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The U.S. District Attorney's Office in Middle Tennessee confirmed that the Federal Bureau of Investigation and the Tennessee Bureau of Investigation are at the Fentress County Sheriff's Office assisting in a federal investigation. The TBI said agents are assisting the FBI at the Fentress County Sheriff's Office, but could not release additional details. On Friday, James Cooper, Fentress County Commissioner of the fifth district, confirmed that the Fentress County Sheriff Chucky Cravens resigned from his post, effective April 28. As of Friday, the TBI and FBI were unavailable for comment on the situation.
At the request of District Attorney General Bryant Dunaway, TBI Special Agents are investigating the circumstances that led to an officer-involved shooting that occurred Thursday night in White County.
Preliminary reports indicate the incident began around 4:30 pm Thursday, April 13, 2017 with an attempted traffic stop by Smithville Police Department officers in DeKalb County. Officers attempted to stop a pickup truck hauling a trailer. The driver of the vehicle, 33-year-old Michael Zennie Dial II, of Clarksville, TN. refused to stop, and the pursuit continued on into White County. Deputies with the White County Sheriff’s Office and officers with the Sparta Police Department continued north on Highway 111, following the vehicle. Dial’s truck crashed into several of the law enforcement vehicles, hitting them on the side, and from behind.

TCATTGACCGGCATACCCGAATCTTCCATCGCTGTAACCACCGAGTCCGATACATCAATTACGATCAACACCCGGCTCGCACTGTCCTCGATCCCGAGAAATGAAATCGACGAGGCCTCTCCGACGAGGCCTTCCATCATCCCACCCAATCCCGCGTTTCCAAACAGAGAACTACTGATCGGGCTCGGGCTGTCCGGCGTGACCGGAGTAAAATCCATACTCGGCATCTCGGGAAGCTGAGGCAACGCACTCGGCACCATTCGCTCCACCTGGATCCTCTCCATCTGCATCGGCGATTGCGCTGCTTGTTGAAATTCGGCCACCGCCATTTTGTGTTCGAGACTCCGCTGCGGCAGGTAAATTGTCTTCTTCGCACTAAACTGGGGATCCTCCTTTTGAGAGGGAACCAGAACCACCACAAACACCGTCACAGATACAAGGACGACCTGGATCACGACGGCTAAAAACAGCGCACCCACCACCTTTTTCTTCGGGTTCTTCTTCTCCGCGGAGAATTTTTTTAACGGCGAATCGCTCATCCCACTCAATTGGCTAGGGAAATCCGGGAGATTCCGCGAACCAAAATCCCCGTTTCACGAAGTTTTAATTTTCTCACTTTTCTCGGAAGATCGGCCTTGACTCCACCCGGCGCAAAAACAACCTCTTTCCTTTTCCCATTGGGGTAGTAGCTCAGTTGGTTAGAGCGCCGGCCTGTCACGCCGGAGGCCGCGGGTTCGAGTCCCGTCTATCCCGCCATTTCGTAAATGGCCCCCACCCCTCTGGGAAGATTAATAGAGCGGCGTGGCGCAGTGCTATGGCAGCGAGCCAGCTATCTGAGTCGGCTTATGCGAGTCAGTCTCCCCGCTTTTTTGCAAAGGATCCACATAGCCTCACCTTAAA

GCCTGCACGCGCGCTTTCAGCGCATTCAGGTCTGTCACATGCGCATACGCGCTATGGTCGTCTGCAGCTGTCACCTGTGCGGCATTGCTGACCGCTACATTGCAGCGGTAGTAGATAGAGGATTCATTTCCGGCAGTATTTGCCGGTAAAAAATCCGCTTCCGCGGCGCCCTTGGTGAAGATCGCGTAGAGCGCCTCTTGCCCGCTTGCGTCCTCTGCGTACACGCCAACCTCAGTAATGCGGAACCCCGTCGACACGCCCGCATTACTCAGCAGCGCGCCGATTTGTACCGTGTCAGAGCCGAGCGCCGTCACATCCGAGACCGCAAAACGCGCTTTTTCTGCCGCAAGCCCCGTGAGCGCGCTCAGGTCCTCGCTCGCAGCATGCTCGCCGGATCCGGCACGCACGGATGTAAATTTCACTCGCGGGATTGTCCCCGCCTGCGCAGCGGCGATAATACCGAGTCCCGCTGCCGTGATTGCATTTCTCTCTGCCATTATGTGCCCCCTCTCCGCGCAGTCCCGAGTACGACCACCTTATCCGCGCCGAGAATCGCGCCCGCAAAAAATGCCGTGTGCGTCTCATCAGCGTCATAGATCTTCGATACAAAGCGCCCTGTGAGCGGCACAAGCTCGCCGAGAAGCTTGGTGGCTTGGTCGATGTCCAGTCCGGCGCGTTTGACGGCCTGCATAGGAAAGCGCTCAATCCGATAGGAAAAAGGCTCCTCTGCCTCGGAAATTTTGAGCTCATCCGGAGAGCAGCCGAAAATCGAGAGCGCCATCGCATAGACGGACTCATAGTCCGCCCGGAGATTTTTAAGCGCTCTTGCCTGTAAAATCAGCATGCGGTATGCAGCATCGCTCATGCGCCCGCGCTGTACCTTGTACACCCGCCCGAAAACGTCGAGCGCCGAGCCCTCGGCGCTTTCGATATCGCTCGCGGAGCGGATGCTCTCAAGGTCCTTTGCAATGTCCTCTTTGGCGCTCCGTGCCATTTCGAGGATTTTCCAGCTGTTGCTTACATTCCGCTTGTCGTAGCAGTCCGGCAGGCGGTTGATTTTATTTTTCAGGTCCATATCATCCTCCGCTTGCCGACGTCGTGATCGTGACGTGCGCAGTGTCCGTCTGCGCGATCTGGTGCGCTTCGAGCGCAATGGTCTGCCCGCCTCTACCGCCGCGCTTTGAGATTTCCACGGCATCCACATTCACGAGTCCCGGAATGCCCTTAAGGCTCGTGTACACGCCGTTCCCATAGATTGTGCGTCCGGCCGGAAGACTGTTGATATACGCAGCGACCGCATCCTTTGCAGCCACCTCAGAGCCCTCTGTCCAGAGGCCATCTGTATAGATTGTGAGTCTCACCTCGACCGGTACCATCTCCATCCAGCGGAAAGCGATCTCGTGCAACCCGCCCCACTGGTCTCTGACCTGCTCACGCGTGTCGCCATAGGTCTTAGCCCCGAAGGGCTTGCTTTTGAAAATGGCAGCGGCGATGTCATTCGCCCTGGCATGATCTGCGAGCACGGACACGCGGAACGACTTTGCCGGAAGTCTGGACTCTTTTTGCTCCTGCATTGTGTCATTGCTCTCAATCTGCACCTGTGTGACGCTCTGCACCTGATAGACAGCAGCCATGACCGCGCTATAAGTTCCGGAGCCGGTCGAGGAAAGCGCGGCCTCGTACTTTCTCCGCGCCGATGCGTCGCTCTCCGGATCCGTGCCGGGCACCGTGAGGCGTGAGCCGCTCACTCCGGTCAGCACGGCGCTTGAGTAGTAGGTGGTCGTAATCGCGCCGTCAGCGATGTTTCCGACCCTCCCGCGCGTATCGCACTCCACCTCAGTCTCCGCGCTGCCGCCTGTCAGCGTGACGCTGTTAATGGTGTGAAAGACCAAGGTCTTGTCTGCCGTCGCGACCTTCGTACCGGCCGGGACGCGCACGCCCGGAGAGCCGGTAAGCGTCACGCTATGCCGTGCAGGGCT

At some point, the tires of the trailer appeared to have flattened, dumping some of the items from the trailer into the median.
As Dial continued down the road, two officers, one with the White County Sheriff’s Office , and one with the Sparta Police Department, fired shots toward the truck.
The truck, still hauling the trailer, veered off the highway, went down an embankment, and lodged in the tree line. Authorities say Dial died, however, officials have not clearly stated the exact cause of his death.
Three officers, one from Sparta PD and two from the White County Sheriff’s Office, sustained injuries from the crash and were taken to the hospital. All have since been released.
At the conclusion of this investigation, investigative case file will be turned over to the District Attorney General for his office’s review.
The Tennessee Wildlife Resources Agency (TWRA) will host the 2017 Becoming an Outdoors-Woman (BOW) workshop June 2-4 in Crossville at the Clyde M. York 4-H Center.
The relaxed atmosphere of the BOW workshop is aimed at women, and an opportunity for those 18 or older to learn outdoor skills usually associated with hunting and fishing. However, the workshop provides useful for other outdoor pursuits and interests. Workshop participants will have a chance to take a variety of courses over the three days and the classes are taught by experts in their respective fields. There will be special programs in the evenings.
This year’s workshop offers classes in introduction to firearms/safety, successful fishing skills, advanced fishing techniques, all-terrain vehicle operation, basic archery, introduction to paddleboards, boating safety education, outdoor cooking, wild edible foray, beginning fly fishing, nature photography basics, basic canoeing, basic shotgun, survival skills, backyard habitat, map/compass, introduction to muzzleloading, introduction to turkey hunting, introduction to deer hunting, introduction to waterfowl hunting, basic trapping, reading the woods, discover scuba, and stream ecology.